What were you doing on the afternoon of Friday, May 22, 2020? “Preparing” for the extended Memorial Day weekend, perhaps? “Leaving the office” early to get a jump on the holiday traffic?
Whatever you may have been doing, it was a time for “clarification” at the SBA, as the agency issued more “interim final” (temporary?) rules on the requirements for loan forgiveness under the Paycheck Protection Program (“PPP”).
The Promise of Forgiveness
Of course, you will recall that the PPP was enacted as part of the CARES Act to assist businesses and their employees through the economic downturn that resulted from the social-distancing measures adopted by the States to contain the spread of the COVID-19 virus. The PPP enlisted private lenders to make nonrecourse, unsecured loans to “small businesses” that were adversely affected by these measures, and directed the SBA to guarantee 100 percent of such loans.
What’s more, provided the borrower-business used the loan proceeds over an 8-consecutive-week “covered period” (56 days) for certain prescribed purposes (“covered costs”), the loan would be forgiven. As an added bonus, the borrower would not be required to include the amount of the loan forgiven as cancelation of indebtedness income for tax purposes. (There is some consensus in Congress to extend this period, at least for some industries.)
By now, you should be able to recite from memory the covered expenses for which PPP loan proceeds must be used in order for the borrower to enjoy these favorable results.
At the top of the list is payroll costs, which consist of compensation to employees (residing in the U.S.) in the form of salary, wages, commissions, or similar compensation; cash tips or the equivalent (based on employer records of past tips or, in the absence of such records, a reasonable, good-faith employer estimate of such tips); payment for vacation, parental, family, medical, or sick leave; allowance for separation or dismissal; payment for the provision of employee benefits consisting of group health care coverage, including insurance premiums, and retirement; and payment of state and local taxes assessed on compensation of employees.
Also included are certain “nonpayroll” costs, consisting of interest payments on any business mortgage obligation on real or personal property that was incurred before February 15, 2020 (but not any prepayment or payment of principal), payments on business rent obligations on real or personal property under a lease agreement in force before February 15, 2020, and business utility payments for the distribution of electricity, gas, water, transportation, telephone, or internet access for which service began before February 15, 2020.
These eligible nonpayroll costs cannot exceed 25 percent of the loan forgiveness amount; in other words, at least 75 percent of the PPP loan proceeds must be used for payroll costs. (There is some consensus in Congress to relax this requirement.)
“Ask and You Shall Receive” – Not Quite
In order to receive loan forgiveness, a borrower must ask for it by completing and submitting the Loan Forgiveness Application to its lender after the expiration of the 8-week covered period. As a general matter, the lender will review the application and make a decision regarding the requested loan forgiveness within 60 days of having received a complete application.
If the lender determines that the borrower is entitled to forgiveness of some or all of the amount applied for, the lender must request payment from the SBA at the time the lender issues its decision to the SBA. The SBA will, subject to any SBA review of the loan or loan application, remit the appropriate forgiveness amount to the lender, plus any interest accrued through the date of payment, not later than 90 days after the lender issues its decision to the SBA.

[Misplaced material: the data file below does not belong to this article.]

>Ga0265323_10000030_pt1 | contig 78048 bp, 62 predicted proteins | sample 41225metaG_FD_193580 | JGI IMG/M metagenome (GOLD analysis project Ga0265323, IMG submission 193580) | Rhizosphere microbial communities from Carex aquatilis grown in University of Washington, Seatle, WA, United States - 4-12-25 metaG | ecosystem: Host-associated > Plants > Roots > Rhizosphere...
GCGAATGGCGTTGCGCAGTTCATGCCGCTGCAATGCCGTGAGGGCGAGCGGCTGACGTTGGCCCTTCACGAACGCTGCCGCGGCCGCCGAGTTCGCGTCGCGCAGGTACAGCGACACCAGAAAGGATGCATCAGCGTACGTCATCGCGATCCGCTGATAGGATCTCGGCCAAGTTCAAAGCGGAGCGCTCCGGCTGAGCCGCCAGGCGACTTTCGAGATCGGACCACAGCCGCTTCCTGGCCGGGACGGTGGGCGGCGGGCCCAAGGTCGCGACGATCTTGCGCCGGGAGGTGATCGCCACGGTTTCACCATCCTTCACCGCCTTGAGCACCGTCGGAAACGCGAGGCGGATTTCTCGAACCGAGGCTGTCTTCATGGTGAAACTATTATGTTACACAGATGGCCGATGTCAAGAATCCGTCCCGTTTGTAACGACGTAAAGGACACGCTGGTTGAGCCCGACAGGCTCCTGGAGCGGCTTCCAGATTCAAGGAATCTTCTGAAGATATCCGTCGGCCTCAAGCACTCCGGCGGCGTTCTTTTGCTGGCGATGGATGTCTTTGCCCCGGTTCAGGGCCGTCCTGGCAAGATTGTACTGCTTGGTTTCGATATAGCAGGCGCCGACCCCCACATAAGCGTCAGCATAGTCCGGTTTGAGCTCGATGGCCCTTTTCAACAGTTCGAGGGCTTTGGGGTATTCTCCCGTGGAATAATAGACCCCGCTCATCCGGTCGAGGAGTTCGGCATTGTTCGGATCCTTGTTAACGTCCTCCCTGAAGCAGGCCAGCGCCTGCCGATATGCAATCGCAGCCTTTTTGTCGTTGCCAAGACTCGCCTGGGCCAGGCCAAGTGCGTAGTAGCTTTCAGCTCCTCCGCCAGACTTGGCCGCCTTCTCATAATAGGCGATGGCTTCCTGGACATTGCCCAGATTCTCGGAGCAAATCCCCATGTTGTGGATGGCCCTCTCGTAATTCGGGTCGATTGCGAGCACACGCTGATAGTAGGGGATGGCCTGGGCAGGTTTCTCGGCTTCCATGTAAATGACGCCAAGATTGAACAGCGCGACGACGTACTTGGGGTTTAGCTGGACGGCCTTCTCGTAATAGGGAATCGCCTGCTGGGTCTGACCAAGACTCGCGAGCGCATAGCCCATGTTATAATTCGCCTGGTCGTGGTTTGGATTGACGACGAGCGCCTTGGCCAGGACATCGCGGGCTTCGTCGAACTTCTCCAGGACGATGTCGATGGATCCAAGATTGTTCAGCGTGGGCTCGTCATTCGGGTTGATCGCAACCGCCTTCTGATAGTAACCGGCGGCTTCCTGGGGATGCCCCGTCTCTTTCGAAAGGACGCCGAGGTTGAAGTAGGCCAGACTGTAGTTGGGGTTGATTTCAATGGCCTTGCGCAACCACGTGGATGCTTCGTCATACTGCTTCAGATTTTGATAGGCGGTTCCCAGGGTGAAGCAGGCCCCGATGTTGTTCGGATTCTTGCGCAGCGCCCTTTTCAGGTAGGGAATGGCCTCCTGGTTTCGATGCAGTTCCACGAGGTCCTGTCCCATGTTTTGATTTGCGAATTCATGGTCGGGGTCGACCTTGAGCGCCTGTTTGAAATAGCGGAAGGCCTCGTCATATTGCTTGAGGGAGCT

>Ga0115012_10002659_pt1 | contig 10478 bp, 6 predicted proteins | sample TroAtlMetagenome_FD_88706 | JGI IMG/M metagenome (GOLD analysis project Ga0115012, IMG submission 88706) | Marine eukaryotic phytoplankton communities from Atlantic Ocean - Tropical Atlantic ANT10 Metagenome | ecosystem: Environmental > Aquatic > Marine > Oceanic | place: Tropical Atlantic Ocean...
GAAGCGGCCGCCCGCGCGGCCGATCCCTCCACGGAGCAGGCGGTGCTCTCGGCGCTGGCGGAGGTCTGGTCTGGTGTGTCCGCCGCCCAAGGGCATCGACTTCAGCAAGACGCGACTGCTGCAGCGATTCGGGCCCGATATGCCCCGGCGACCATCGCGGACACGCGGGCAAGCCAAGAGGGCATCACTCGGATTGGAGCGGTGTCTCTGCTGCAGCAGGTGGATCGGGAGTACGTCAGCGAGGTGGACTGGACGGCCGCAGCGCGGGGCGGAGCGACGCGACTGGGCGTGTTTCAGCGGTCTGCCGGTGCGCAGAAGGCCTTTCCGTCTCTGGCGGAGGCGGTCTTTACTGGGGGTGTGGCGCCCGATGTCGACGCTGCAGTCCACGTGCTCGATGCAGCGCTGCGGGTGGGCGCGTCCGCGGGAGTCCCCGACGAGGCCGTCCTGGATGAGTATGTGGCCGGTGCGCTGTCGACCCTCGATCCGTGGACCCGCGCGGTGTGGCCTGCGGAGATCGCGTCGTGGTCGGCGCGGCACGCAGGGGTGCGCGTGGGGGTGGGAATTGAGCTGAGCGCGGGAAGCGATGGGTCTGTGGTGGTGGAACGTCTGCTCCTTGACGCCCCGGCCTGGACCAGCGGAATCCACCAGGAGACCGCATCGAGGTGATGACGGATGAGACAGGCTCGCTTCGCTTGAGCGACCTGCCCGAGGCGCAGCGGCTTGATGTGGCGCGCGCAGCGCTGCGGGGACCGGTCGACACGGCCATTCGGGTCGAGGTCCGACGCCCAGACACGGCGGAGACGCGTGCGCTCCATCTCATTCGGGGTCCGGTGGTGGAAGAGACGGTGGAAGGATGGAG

If the SBA determines, in the course of its review, that the borrower was ineligible for the PPP loan, the loan will not be eligible for loan forgiveness.
If only a portion of the loan is forgiven, or if the forgiveness request is denied, any remaining balance due on the loan must be repaid by the borrower on or before the second anniversary of the loan.
Payroll Costs – Alternative Covered Period
In general, payroll costs paid or incurred during the covered period are eligible for forgiveness. Borrowers may seek forgiveness for payroll costs for the eight weeks beginning on either:
- the date of disbursement of the borrower’s PPP loan proceeds from the lender (i.e., the start of the covered period); or
- the first day of the first payroll cycle in the covered period (the “alternative payroll covered period”).
Payroll costs are considered paid on the day that paychecks are distributed or the borrower originates an ACH credit transaction. Payroll costs incurred during the borrower’s last pay period of the covered period or the alternative payroll covered period are eligible for forgiveness if paid on or before the next regular payroll date; otherwise, payroll costs must be paid during the covered period (or alternative payroll covered period) to be eligible for forgiveness.
Payroll costs are generally incurred on the day the employee’s pay is earned (i.e., on the day the employee worked). For employees who are not performing work but who are still on the borrower’s payroll, payroll costs are incurred based on the schedule established by the borrower (typically, each day that the employee would have performed work).
According to the SBA, a borrower with a bi-weekly (or more frequent) payroll cycle may elect to use an alternative payroll covered period that begins on the first day of the first payroll cycle in the covered period and continues for the following eight weeks.
If payroll costs are incurred during this eight-week alternative payroll covered period, but paid after the end of the alternative payroll covered period, such payroll costs will be eligible for forgiveness if they are paid no later than the first regular payroll date thereafter.
Example: A borrower has a bi-weekly payroll schedule (every other week). The borrower’s eight-week covered period begins on June 1 and ends on July 26. The first day of the borrower’s first payroll cycle that starts in the covered period is June 7. The borrower may elect an alternative payroll covered period for payroll cost purposes that starts on June 7 and ends 55 days later (for a total of 56 days) on August 1. Payroll costs paid during this alternative payroll covered period are eligible for forgiveness. In addition, payroll costs incurred during this alternative payroll covered period are eligible for forgiveness as long as they are paid on or before the first regular payroll date occurring after August 1. Payroll costs that were both paid and incurred during the covered period (or alternative payroll covered period) may only be counted once.